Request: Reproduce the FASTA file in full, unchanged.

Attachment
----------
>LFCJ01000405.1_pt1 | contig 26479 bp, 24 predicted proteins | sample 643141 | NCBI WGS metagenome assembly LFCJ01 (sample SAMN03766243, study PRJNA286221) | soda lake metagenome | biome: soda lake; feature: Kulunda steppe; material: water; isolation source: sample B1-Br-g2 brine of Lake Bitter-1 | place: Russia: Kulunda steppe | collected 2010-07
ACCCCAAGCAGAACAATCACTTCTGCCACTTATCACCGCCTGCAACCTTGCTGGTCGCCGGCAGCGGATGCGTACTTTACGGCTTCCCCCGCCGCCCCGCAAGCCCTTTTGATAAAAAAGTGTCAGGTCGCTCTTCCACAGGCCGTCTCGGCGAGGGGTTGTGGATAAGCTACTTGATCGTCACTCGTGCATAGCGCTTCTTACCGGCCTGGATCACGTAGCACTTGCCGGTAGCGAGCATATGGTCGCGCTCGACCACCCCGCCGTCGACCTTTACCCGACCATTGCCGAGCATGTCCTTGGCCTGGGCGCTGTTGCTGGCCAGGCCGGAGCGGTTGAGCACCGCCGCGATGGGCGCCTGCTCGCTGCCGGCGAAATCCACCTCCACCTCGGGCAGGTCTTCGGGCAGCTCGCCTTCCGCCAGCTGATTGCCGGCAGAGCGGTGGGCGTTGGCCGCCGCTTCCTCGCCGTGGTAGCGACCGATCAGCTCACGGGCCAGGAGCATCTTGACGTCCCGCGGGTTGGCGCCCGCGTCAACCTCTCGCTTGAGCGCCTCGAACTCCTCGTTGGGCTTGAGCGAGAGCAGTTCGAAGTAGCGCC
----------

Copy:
>LFCJ01000405.1_pt1 | contig 26479 bp, 24 predicted proteins | sample 643141 | NCBI WGS metagenome assembly LFCJ01 (sample SAMN03766243, study PRJNA286221) | soda lake metagenome | biome: soda lake; feature: Kulunda steppe; material: water; isolation source: sample B1-Br-g2 brine of Lake Bitter-1 | place: Russia: Kulunda steppe | collected 2010-07
ACCCCAAGCAGAACAATCACTTCTGCCACTTATCACCGCCTGCAACCTTGCTGGTCGCCGGCAGCGGATGCGTACTTTACGGCTTCCCCCGCCGCCCCGCAAGCCCTTTTGATAAAAAAGTGTCAGGTCGCTCTTCCACAGGCCGTCTCGGCGAGGGGTTGTGGATAAGCTACTTGATCGTCACTCGTGCATAGCGCTTCTTACCGGCCTGGATCACGTAGCACTTGCCGGTAGCGAGCATATGGTCGCGCTCGACCACCCCGCCGTCGACCTTTACCCGACCATTGCCGAGCATGTCCTTGGCCTGGGCGCTGTTGCTGGCCAGGCCGGAGCGGTTGAGCACCGCCGCGATGGGCGCCTGCTCGCTGCCGGCGAAATCCACCTCCACCTCGGGCAGGTCTTCGGGCAGCTCGCCTTCCGCCAGCTGATTGCCGGCAGAGCGGTGGGCGTTGGCCGCCGCTTCCTCGCCGTGGTAGCGACCGATCAGCTCACGGGCCAGGAGCATCTTGACGTCCCGCGGGTTGGCGCCCGCGTCAACCTCTCGCTTGAGCGCCTCGAACTCCTCGTTGGGCTTGAGCGAGAGCAGTTCGAAGTAGCGCC